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A scenic view

The Cliffs of Moher, Burren, and escape from stab city

We’re counting down to one last week of vacation posts before what I’m sure is the much anticipated food wrap-up post and then it’s back to regularly scheduled blogging.

A scenic view

A scenic view

On our last day in the west of Ireland, we started off by visiting the Cliffs of Moher which stretches for eight kilometres and rises up to 214 metres above the Atlantic Ocean. Living on the East Coast of Canada, I couldn’t help but notice the striking similarities in landscape, particularly with Newfoundland.

One of the great things about the Cliffs as a tourist attraction is that a great deal of attention was paid to the environment. The Cliffs of Moher Visitor Experience and shops is built into a hillside approaching the Cliffs, blending in like a set of Hobbit stores.

For the most part, visitors are safely enclosed by stone slates that are put up as natural barriers around the cliffs. However, there’s one area marked off by a giant sign warning tourists to not venture further, that is completely untouched. Of course, plenty of people ignore the warning to walk along a well-worn path next to the sharp drop into the ocean.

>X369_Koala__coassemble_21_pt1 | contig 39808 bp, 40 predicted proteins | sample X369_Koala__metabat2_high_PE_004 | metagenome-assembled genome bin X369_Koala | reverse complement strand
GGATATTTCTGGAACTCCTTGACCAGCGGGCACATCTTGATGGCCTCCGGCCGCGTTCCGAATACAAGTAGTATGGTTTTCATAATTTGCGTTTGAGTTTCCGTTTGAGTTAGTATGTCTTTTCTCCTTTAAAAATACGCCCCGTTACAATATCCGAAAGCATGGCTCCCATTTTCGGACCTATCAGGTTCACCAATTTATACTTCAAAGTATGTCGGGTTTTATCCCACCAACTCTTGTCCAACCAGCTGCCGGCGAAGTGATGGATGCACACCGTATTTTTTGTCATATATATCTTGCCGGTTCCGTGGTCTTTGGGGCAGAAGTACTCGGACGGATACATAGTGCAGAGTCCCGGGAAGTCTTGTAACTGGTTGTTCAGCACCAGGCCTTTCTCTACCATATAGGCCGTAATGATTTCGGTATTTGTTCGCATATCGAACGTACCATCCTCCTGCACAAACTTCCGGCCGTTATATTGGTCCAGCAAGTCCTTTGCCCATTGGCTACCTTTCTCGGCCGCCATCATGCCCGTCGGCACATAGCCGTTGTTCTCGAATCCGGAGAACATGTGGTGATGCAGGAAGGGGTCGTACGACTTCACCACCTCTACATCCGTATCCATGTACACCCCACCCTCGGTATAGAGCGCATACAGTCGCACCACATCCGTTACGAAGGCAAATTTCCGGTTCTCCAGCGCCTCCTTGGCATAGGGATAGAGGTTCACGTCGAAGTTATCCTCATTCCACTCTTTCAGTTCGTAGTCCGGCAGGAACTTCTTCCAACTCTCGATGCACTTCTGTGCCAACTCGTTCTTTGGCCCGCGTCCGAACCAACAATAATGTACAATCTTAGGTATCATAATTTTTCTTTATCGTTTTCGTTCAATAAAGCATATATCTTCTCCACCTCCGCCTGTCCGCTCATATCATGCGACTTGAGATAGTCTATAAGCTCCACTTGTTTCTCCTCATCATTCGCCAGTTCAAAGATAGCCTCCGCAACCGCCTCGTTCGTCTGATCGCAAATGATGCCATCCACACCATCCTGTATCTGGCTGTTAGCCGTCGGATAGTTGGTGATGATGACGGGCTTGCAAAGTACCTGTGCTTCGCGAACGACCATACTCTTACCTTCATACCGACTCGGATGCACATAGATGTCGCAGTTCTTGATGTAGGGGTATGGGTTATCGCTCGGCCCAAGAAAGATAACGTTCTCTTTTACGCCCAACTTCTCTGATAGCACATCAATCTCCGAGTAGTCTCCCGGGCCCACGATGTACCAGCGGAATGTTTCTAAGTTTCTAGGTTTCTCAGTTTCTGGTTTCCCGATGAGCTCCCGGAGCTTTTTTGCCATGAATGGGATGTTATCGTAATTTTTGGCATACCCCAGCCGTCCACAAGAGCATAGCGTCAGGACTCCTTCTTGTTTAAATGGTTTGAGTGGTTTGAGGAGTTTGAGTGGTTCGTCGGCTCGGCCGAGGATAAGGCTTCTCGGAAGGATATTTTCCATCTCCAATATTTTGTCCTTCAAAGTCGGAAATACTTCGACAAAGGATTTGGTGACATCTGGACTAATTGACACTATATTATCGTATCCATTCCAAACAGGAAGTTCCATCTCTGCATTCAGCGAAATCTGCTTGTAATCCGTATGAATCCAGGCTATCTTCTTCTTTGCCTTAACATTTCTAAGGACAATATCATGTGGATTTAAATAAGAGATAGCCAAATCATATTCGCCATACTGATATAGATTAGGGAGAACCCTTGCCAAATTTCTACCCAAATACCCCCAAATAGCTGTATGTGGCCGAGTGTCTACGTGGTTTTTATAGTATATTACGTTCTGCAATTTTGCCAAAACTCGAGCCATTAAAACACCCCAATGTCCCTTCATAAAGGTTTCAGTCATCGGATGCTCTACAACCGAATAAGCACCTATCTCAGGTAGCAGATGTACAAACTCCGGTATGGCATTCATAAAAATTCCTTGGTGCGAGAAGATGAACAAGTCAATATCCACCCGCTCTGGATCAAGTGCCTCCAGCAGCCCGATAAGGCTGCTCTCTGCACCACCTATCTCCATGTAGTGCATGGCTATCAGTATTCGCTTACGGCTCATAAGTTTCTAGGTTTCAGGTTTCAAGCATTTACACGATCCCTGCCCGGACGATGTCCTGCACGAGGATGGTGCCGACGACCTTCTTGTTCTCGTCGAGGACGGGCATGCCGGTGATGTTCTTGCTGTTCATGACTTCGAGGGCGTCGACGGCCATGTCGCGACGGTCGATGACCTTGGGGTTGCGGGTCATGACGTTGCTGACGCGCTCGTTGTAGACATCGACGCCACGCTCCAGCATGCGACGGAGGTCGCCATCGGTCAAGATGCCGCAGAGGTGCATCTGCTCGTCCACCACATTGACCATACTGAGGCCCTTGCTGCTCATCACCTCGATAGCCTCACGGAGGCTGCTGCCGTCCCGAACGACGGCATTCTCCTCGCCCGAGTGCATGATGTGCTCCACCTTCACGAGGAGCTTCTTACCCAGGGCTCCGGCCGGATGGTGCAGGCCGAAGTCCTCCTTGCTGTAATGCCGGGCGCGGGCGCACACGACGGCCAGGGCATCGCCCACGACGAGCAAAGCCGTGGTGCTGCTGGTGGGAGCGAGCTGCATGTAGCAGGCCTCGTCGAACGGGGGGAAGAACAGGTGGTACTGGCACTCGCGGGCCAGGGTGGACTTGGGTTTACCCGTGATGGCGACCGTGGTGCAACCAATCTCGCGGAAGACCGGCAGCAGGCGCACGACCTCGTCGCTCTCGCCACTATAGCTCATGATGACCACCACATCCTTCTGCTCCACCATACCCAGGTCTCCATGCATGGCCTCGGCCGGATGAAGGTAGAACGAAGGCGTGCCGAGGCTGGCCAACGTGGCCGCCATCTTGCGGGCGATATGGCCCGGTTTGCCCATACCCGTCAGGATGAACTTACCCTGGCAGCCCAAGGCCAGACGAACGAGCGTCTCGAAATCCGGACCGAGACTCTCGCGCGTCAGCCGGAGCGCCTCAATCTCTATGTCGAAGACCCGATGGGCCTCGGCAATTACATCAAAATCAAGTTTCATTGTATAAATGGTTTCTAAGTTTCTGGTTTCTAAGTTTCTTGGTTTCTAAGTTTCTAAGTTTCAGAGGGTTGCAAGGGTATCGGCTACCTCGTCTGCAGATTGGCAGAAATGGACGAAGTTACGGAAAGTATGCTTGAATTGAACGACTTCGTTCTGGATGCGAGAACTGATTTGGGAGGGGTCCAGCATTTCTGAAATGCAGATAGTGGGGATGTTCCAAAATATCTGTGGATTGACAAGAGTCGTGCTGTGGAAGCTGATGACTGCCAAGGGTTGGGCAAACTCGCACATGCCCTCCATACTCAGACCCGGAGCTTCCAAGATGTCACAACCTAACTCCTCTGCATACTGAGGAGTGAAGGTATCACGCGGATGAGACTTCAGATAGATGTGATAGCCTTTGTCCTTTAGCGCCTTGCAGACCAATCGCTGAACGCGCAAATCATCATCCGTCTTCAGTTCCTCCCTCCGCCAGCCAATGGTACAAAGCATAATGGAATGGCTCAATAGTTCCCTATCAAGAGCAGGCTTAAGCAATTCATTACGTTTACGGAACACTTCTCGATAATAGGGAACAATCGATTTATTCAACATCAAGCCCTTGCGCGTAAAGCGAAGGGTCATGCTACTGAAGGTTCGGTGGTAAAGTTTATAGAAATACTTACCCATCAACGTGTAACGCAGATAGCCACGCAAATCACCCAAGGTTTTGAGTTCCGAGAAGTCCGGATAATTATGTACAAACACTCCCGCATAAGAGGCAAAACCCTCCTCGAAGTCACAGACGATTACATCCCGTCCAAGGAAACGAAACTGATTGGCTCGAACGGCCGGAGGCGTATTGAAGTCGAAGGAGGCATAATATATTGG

Fun facts: The Cliffs of Moher were featured in The Princess Bride (remember the Cliffs of Insanity?) and more recently in Harry Potter and the Half-Blood Prince.

A rare sighting of Cokebaby

A rare sighting of Cokebaby

Next on our day trip was a scenic drive around the Burren (a name derived fittingly from the Irish word bhoireann meaning “a stony place”). The area is approximately 300 square kilometres of limestone and described by the men in our group as looking similar to moon rocks.

What’s fascinating about the area is the stark contrast of barren rock and the wide variety of the most unusual and rare plants that we were fortunate enough to see at this time of year.

We also saw the Poulnabrone dolmen, a Neolithic passage tomb whose name literally means the “hole of the sorrows.” This experience was to be just a taste of what was to come in terms of ancient burial rites when we would visit Newgrange later in our trip.

Thus ended our stay in Limerick and the surrounding area. For the rest of the vacation, whenever we mentioned we had stayed in the place known as stab city people would remark, “And you survived?” I guess all I can say to that is: Yay, us!?

Up next: The Rock of Cashel, Dublin and a tale of two Guinness.

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